Each year on February 14 we observe Valentine’s Day. It is a time to celebrate romantic love. It is a time for quiet dinners, flowers, special gifts and intimate moments. Greeks had a word for this kind of love. They called it “Eros”. Unfortunately, many men only understand a portion of the word. They have the physical aspects figured out but the tender, sentimental aspects do not always register strongly on their fun meter. This is not because they are hard hearted but because they are wired differently. They need to learn to appropriate the full meaning of the word.
I learned this lesson early in my marriage. On our first Valentine’s Day as husband and wife, I picked up my wife at work. On the way home, I stopped at a drug store. While she waited in the car, I went into the store, bought a box of candy, came back to the car and handed it to her with the words, Happy Valentine’s Day. Needless to say, things were quiet at dinner that evening but not for the right reasons.
The Greeks had another word for love. It was called “Agape”. It is entirely different from romantic love. While romantic love generally comes with conditions, agape love has none. It is unconditional love. It is given without the attachments. It doesn’t say I love you because or I will love you if. It simply says I love you. This is the love that God has for us. It is the love that we find in the much used verse, John 3:16. It reads, “For God so loved the world, that He gave His only begotten Son, that whoever believes in Him shall not perish, but have eternal life.” We can’t change His love for us but we must openly receive it if we are to appropriate its full benefits in our lives.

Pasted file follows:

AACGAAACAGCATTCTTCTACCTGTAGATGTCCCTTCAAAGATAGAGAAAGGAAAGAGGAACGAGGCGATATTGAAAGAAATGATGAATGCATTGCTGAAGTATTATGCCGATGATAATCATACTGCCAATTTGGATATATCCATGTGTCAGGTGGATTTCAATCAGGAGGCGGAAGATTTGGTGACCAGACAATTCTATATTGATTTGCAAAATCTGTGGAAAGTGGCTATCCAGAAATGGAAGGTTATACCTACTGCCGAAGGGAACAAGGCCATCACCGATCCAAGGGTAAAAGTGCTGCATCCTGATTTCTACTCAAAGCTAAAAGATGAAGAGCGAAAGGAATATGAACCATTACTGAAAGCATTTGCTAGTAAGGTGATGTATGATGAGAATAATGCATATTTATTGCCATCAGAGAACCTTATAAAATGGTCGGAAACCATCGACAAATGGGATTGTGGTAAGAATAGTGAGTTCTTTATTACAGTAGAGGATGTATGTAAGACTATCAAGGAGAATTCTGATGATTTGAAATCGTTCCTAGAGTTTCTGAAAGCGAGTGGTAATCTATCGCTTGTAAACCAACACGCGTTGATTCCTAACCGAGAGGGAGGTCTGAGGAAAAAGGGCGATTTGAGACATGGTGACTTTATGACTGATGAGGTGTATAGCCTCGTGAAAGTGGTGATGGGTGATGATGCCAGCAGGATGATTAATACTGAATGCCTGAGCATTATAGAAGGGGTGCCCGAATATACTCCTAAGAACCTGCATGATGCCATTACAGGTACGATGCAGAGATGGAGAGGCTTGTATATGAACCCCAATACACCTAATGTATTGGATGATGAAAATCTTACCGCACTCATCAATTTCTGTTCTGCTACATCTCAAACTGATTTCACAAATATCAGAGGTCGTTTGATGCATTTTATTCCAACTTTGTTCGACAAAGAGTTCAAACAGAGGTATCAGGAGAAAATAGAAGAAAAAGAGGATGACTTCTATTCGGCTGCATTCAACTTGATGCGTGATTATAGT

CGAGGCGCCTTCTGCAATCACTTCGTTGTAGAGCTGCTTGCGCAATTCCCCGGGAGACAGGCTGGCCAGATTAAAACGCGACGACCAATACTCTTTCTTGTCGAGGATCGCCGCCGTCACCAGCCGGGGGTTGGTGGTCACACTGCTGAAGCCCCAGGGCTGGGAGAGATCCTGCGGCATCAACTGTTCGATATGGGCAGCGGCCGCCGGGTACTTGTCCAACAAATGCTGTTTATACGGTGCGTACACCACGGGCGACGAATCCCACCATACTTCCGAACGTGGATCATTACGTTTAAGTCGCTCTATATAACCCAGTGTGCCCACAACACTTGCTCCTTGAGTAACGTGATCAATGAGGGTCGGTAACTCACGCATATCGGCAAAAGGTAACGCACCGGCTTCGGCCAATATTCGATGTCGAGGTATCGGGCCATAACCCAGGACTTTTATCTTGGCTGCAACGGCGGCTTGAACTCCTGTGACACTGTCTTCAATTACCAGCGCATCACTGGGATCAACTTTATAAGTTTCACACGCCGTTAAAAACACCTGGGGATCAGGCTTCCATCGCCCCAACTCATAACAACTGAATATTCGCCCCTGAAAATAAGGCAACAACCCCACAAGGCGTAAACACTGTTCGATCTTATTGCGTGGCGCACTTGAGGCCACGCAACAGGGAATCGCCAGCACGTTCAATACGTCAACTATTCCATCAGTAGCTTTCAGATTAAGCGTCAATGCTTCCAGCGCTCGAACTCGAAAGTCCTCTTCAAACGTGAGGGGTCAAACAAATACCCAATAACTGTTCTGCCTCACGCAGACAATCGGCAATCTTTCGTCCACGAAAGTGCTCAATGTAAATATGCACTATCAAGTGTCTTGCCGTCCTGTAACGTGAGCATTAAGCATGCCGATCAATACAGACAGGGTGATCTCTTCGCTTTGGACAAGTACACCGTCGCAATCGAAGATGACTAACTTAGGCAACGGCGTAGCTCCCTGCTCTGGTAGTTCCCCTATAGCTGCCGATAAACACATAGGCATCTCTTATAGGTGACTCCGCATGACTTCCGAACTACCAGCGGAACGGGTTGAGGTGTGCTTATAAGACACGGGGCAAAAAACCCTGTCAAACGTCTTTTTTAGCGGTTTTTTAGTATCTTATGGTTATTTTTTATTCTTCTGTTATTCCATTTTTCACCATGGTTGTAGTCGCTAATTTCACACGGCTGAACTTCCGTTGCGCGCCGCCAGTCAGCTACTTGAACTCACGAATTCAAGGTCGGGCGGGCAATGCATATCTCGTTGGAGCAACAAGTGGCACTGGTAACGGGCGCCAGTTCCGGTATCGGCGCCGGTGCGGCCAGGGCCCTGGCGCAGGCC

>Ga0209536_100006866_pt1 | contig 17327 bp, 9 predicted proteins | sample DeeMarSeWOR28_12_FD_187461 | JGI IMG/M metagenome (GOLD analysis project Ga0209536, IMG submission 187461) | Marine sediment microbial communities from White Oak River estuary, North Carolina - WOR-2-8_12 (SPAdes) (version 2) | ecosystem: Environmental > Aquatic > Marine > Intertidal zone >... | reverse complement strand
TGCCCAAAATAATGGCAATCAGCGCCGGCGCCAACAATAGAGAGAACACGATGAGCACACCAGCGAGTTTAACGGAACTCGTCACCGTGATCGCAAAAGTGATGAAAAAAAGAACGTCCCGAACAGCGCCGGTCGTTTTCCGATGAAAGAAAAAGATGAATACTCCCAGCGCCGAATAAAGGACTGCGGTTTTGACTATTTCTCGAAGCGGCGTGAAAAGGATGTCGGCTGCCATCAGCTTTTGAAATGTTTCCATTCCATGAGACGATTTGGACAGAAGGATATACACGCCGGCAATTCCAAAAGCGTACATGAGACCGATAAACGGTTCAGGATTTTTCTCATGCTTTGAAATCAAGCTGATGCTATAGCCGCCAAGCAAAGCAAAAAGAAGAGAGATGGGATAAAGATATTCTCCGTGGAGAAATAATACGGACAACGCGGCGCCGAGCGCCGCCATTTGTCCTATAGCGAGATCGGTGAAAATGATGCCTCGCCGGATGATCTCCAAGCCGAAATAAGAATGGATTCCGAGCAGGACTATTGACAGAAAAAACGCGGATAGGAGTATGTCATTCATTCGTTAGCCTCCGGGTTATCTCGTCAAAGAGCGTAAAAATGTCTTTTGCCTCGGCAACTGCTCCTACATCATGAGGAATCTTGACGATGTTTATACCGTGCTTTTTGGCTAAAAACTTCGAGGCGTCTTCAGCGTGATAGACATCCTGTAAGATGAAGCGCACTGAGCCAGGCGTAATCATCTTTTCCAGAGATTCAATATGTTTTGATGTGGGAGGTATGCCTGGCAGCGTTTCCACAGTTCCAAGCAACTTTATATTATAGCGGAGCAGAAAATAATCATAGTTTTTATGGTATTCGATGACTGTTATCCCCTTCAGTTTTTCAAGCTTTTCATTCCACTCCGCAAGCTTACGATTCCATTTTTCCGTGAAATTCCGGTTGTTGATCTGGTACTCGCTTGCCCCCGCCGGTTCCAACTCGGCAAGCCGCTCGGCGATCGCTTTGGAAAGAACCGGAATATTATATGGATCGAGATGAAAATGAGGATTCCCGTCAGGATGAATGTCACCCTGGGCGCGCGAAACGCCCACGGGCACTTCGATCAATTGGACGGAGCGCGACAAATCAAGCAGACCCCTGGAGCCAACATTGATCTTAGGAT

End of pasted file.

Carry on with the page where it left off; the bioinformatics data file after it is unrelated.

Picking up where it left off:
This is not an either/or proposition. There is a place for romantic love. It has been said that a marriage without it is like a soft drink without any fizz. However, it will come and go because it is based on our feelings. On the other hand, God’s love is based on His decision to love us. His Word tells us that we are to love each other as He has loved us. It is important that we understand this because it is this type of love that gets us through the rough spots in our relationships.
I am grateful that my wife understands the concept of agape. Despite my youthful ignorance of the finer points of romance, she has loved me for forty-four years, not because she has always felt like it, certainly not because I have deserved it, but because she decided in the beginning that she would love me in spite of my mistakes. As much as her love has blessed my life, it can not compare to the love that my God has for me. I am eternally grateful for both.